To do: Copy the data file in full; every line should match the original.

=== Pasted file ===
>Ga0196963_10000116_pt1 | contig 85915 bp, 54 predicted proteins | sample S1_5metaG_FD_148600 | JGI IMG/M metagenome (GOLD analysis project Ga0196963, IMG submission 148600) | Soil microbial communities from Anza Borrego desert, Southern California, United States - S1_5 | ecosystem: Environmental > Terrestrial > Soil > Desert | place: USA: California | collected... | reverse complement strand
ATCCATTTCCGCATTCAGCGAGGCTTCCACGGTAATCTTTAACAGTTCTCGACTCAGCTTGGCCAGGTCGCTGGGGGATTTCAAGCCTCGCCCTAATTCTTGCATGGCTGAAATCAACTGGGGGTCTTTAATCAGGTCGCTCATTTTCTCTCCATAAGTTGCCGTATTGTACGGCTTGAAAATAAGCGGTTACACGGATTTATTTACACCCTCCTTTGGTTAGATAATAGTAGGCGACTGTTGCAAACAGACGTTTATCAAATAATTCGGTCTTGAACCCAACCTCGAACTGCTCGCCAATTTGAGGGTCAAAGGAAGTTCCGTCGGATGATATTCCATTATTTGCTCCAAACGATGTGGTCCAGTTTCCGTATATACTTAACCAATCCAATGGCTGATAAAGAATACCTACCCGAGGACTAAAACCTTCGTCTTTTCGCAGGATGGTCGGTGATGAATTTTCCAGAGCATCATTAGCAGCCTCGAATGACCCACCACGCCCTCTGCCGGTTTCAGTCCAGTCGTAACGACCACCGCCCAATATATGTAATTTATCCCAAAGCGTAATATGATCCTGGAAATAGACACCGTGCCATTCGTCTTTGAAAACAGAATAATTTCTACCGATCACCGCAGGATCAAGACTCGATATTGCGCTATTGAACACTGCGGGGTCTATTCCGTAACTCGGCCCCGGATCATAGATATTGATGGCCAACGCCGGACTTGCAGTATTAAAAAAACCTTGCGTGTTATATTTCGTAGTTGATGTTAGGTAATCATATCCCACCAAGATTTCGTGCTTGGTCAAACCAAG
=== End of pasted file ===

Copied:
>Ga0196963_10000116_pt1 | contig 85915 bp, 54 predicted proteins | sample S1_5metaG_FD_148600 | JGI IMG/M metagenome (GOLD analysis project Ga0196963, IMG submission 148600) | Soil microbial communities from Anza Borrego desert, Southern California, United States - S1_5 | ecosystem: Environmental > Terrestrial > Soil > Desert | place: USA: California | collected... | reverse complement strand
ATCCATTTCCGCATTCAGCGAGGCTTCCACGGTAATCTTTAACAGTTCTCGACTCAGCTTGGCCAGGTCGCTGGGGGATTTCAAGCCTCGCCCTAATTCTTGCATGGCTGAAATCAACTGGGGGTCTTTAATCAGGTCGCTCATTTTCTCTCCATAAGTTGCCGTATTGTACGGCTTGAAAATAAGCGGTTACACGGATTTATTTACACCCTCCTTTGGTTAGATAATAGTAGGCGACTGTTGCAAACAGACGTTTATCAAATAATTCGGTCTTGAACCCAACCTCGAACTGCTCGCCAATTTGAGGGTCAAAGGAAGTTCCGTCGGATGATATTCCATTATTTGCTCCAAACGATGTGGTCCAGTTTCCGTATATACTTAACCAATCCAATGGCTGATAAAGAATACCTACCCGAGGACTAAAACCTTCGTCTTTTCGCAGGATGGTCGGTGATGAATTTTCCAGAGCATCATTAGCAGCCTCGAATGACCCACCACGCCCTCTGCCGGTTTCAGTCCAGTCGTAACGACCACCGCCCAATATATGTAATTTATCCCAAAGCGTAATATGATCCTGGAAATAGACACCGTGCCATTCGTCTTTGAAAACAGAATAATTTCTACCGATCACCGCAGGATCAAGACTCGATATTGCGCTATTGAACACTGCGGGGTCTATTCCGTAACTCGGCCCCGGATCATAGATATTGATGGCCAACGCCGGACTTGCAGTATTAAAAAAACCTTGCGTGTTATATTTCGTAGTTGATGTTAGGTAATCATATCCCACCAAGATTTCGTGCTTGGTCAAACCAAG